Speed, shifting load suspected as possible causes of I-95 crash

Tanker moved erratically before plunge off overpass

January 15, 2004|By Stephen Kiehl, Gus G. Sentementes and Lynn Anderson | Stephen Kiehl, Gus G. Sentementes and Lynn Anderson,SUN STAFF

The tanker truck that exploded on Interstate 95 Tuesday was moving erratically, and its load of gasoline was shifting violently, before the truck plunged rear-end-first from an overpass onto the highway, according to investigators and witnesses interviewed by police.

Police made preliminary identifications yesterday of three of the four people killed in the crash, using dental records, personal effects found at the scene and vehicle identification numbers that survived the inferno.

The victims' names were not released pending confirmation.

Charred wreckage from the crash site was moved to a warehouse where state and federal investigators began to reconstruct how the tanker fell from the Interstate 895 overpass onto I-95 northbound in Elkridge. Sifting for clues among the vehicles' remains is not an easy task.

"They're just a pile of metal," said Chief Gary W. McLhinney of the Maryland Transportation Authority Police, the agency leading the investigation. "It's something I've never seen in my career in law enforcement, and very tragic."

The tanker was owned by Texas-based Petro-Chemical Transport, according to an official from the National Tank Truck Carriers trade group. Petro-Chemical's president, James Reid, was flying to Baltimore last night to assist in the investigation, his wife said in a telephone interview from their home in Plano, Texas.

"They have agreed to cooperate with the National Transportation Safety Board in whatever investigation is conducted," said John Conley, vice president of the trade group. He said the company would not comment last night and will let the NTSB speak for the investigation.

Petro-Chemical tankers have been involved in at least two other accidents in the past two years, according to published accounts. In June, a company tanker - part of a 380-tanker fleet - overturned and spilled 350 gallons of gasoline near Dallas. In August 2002, another tanker overturned and spilled more than 5,000 gallons of fuel outside St. Louis. No one was injured in those accidents.

All lanes of I-95 were reopened to traffic early yesterday, about 12 1/2 hours after the explosion shut down the highway and backed up traffic for 20 miles. Damage to the road and overpass was minimal, officials said, and repairs made yesterday were mostly cosmetic.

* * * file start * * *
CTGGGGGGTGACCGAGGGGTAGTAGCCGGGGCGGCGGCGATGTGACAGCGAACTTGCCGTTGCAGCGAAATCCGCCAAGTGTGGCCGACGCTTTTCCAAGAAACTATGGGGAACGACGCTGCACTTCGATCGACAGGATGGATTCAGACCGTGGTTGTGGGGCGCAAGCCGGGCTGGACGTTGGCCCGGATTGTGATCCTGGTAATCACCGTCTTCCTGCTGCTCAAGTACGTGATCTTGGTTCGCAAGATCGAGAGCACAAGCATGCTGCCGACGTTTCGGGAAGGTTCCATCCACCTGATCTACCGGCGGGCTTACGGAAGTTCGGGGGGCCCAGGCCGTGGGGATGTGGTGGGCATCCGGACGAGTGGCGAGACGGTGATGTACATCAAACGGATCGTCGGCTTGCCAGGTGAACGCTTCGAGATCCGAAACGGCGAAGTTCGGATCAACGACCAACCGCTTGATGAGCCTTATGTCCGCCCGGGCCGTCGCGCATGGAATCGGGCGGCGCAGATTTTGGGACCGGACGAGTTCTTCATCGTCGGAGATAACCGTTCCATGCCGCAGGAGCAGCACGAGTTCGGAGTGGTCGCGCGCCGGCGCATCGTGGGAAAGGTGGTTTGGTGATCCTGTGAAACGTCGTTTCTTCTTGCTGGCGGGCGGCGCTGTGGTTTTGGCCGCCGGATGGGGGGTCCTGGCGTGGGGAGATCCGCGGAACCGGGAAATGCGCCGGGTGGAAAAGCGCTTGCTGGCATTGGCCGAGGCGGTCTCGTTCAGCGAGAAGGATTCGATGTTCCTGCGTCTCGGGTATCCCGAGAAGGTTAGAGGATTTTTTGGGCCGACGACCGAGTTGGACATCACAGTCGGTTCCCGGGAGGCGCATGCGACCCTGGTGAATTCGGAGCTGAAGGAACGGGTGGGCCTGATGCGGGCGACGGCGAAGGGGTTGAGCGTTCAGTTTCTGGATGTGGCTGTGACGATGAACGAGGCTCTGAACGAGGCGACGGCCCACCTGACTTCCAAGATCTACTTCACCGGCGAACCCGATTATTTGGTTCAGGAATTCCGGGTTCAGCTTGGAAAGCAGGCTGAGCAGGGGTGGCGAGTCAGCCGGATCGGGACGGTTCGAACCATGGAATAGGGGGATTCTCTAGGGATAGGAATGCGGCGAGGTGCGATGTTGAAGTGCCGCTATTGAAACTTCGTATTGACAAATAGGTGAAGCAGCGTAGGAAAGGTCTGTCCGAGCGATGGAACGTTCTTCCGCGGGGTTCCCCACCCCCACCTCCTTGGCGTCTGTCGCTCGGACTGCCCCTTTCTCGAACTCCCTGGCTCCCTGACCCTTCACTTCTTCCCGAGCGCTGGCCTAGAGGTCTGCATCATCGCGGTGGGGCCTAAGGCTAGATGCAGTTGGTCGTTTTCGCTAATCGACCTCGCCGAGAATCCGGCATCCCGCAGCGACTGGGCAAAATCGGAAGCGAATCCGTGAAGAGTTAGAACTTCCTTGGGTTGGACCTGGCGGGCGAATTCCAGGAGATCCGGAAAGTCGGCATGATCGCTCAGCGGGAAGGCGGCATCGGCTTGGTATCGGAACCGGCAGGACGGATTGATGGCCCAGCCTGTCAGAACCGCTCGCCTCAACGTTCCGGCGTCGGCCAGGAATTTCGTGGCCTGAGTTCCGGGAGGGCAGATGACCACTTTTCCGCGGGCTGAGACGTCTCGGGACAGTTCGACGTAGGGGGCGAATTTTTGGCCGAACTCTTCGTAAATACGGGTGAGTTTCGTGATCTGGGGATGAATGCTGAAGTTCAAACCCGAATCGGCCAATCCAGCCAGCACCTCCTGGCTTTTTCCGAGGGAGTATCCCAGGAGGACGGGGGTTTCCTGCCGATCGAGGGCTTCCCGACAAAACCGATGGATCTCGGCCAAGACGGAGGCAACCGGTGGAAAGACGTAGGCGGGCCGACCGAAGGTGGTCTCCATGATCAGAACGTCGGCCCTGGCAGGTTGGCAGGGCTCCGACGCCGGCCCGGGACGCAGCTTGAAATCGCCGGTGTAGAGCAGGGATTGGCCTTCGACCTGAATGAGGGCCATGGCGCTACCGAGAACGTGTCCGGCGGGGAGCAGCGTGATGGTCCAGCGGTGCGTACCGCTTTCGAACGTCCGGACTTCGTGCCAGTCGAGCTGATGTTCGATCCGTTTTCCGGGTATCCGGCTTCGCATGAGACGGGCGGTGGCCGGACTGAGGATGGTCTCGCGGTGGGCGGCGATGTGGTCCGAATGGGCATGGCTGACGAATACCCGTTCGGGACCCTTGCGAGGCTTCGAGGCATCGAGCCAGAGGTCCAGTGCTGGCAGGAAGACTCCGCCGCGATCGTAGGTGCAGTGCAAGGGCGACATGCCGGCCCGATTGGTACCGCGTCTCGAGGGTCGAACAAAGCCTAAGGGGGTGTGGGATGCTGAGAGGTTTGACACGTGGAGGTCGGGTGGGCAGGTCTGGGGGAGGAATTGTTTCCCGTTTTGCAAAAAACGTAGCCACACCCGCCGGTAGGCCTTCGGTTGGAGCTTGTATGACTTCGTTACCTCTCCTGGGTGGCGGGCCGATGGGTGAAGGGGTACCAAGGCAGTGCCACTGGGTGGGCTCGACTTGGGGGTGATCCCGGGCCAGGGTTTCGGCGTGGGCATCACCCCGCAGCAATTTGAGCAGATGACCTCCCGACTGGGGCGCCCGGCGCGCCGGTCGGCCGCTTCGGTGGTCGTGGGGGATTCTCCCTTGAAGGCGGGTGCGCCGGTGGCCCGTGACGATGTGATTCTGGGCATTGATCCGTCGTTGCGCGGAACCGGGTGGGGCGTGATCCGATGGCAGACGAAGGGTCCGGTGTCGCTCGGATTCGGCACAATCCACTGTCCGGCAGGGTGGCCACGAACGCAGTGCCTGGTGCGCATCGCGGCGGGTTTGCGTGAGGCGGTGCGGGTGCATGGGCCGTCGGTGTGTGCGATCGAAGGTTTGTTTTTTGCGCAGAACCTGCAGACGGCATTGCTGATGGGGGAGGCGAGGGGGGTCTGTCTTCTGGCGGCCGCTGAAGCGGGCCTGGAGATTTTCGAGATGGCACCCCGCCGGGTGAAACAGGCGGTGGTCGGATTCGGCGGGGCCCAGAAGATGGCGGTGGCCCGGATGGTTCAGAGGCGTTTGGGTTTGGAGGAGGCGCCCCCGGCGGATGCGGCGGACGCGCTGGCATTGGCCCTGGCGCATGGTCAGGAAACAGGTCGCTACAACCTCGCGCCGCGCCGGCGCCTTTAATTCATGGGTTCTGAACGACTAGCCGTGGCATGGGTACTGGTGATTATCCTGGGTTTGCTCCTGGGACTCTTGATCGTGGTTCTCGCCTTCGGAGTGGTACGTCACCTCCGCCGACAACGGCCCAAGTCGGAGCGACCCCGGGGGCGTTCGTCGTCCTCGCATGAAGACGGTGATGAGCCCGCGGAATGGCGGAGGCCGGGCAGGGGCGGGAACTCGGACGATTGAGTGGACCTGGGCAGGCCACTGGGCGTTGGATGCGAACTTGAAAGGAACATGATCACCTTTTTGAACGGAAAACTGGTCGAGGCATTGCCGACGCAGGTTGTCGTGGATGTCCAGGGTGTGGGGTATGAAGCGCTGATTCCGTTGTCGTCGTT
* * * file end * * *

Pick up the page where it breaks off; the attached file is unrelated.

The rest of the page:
Meanwhile, investigators sketched out a harrowing scenario. They said two witnesses saw the tanker moving erratically on I-895 as it approached the overpass. The truck hit a guard rail and then apparently scraped along a Jersey wall on the overpass for about 50 feet before jumping the wall.

"The rear end slid up the wall and over the wall," McLhinney said. "It's like a balancing beam at that point, with all the liquid going to the back of tanker, pulling it down."

For a few seconds, the tanker end dangled over I-95 while the cab remained on the overpass. But the loaded tanker's weight pulled it over, and it fell like an arrow onto the highway.

"Some of the liquid in that vehicle had begun to slosh," said Maj. Michael Fischer of the Maryland State Police, who was on the scene Tuesday night. "Once that liquid begins to pool, it reaches a point of no return. ... It's going to pull the trailer over the guard rail."

Four other vehicles, all registered to businesses, were then engulfed in flames: two tractor-trailers, a pickup truck and a car that might have been a taxi, police said. One tractor-trailer was owned by Swift Transportation Co. of Phoenix, Ariz.; it was identified by a partial license plate. The company said it believed the driver was killed.

"It's pretty somber," said Jim Mahoney, vice president of risk for the company, where drivers were talking yesterday about the accident and consoling each other. "It's a difficult time."

The driver of the other tractor-trailer, which was owned by PGT Trucking Inc. near Pittsburgh, escaped unharmed. The driver, who was not identified by the company, leapt from his cab and ran from the flames, police said. He returned to Pennsylvania yesterday.

"He's doing fine - as good as can be expected," said John Crane, who operates the company's facility at the Dundalk Marine Terminal.

Authorities said they reviewed film from cameras at the Harbor Tunnel and are certain the tanker did not pass through. Instead, they said, it entered I-895 from Childs Street at the southern end of the tunnel.

Authorities could not say whether the tanker was full or how much gasoline it was carrying, but they were trying to determine how the fuel was sloshing around inside. Evidence of such "load shifting" could be seen in at least 50 feet of tire marks on the shoulder of I-895 before the overpass, police said.

"When liquid starts shifting back and forth, it becomes uncontrollable," said Sgt. Krah Plunkert of the state police.

Authorities also are looking into the tanker's speed as a possible factor in the crash. A former NTSB senior adviser said barriers inside tankers keep fuels from shifting back and forth, but not side to side.

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